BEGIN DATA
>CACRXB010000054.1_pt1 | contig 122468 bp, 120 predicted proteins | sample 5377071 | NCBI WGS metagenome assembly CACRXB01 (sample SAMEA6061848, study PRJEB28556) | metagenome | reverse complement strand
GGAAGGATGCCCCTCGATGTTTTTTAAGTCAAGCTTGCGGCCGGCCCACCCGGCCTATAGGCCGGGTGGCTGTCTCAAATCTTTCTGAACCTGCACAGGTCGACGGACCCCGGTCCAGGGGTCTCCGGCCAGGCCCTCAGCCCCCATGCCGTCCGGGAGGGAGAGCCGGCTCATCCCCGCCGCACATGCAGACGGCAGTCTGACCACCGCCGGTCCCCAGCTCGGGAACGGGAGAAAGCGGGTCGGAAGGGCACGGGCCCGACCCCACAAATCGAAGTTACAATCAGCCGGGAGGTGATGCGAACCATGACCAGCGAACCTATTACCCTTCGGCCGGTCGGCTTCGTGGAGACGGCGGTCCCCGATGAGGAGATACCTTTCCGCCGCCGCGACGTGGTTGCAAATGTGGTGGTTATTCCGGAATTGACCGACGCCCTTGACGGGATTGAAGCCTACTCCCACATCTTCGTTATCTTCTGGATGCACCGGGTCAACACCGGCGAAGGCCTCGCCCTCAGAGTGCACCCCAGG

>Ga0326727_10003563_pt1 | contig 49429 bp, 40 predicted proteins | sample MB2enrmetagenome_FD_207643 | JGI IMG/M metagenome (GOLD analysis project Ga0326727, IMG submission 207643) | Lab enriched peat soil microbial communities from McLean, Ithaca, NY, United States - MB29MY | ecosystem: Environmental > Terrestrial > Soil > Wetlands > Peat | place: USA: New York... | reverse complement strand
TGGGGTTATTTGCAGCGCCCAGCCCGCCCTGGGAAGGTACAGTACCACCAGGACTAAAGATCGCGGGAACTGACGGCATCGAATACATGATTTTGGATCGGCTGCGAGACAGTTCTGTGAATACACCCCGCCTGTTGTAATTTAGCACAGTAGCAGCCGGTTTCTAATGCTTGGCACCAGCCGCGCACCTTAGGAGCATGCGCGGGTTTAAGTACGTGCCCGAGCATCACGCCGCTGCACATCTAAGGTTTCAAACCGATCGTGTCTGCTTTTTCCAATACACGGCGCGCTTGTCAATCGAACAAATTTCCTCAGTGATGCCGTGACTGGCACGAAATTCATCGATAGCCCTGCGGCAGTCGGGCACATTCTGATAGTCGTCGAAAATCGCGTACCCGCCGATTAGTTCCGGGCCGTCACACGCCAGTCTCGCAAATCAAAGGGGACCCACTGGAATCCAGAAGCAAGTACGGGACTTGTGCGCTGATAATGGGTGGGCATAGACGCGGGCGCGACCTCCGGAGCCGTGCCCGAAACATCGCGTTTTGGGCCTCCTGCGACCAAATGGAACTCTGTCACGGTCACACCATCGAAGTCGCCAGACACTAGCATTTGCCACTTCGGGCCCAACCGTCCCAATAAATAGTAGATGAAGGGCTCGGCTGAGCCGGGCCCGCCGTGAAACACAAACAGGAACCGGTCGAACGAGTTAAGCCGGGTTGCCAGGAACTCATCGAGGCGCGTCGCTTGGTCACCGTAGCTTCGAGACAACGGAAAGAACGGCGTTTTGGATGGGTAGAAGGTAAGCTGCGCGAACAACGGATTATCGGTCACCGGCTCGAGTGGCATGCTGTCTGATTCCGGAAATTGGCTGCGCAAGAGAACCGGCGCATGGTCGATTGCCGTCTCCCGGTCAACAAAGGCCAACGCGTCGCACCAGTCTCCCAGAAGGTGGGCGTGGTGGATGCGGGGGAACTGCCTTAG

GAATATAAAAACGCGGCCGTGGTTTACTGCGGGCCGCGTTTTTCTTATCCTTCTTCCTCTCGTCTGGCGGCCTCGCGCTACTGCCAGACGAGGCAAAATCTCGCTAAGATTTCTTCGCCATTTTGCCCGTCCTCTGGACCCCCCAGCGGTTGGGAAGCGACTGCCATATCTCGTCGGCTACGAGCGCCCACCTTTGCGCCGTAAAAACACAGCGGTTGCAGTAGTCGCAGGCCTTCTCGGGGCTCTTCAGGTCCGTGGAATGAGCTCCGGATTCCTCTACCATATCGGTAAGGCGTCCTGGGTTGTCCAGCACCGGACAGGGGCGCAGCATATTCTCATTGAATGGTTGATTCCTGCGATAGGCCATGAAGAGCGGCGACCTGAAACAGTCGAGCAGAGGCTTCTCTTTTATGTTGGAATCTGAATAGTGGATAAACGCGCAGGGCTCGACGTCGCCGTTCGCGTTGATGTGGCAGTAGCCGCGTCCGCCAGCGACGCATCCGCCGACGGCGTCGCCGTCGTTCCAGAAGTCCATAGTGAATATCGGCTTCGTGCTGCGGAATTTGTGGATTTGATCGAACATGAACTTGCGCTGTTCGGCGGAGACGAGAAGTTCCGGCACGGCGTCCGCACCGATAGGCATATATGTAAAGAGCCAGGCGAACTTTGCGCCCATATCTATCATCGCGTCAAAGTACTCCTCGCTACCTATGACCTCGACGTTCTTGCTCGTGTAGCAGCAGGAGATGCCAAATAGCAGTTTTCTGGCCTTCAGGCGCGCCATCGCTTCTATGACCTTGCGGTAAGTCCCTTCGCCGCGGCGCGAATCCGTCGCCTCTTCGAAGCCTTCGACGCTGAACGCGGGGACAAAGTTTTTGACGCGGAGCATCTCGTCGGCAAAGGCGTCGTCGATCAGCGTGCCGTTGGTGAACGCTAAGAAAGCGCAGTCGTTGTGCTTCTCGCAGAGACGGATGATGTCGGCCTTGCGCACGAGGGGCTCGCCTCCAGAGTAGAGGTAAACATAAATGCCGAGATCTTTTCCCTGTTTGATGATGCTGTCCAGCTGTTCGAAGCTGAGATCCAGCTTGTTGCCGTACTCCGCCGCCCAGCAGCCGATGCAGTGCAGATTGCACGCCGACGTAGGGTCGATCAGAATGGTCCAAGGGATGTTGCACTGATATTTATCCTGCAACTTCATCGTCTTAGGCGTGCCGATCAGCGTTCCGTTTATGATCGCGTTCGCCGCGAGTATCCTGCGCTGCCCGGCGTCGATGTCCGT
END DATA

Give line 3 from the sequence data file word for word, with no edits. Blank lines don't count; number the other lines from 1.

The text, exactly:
>Ga0326727_10003563_pt1 | contig 49429 bp, 40 predicted proteins | sample MB2enrmetagenome_FD_207643 | JGI IMG/M metagenome (GOLD analysis project Ga0326727, IMG submission 207643) | Lab enriched peat soil microbial communities from McLean, Ithaca, NY, United States - MB29MY | ecosystem: Environmental > Terrestrial > Soil > Wetlands > Peat | place: USA: New York... | reverse complement strand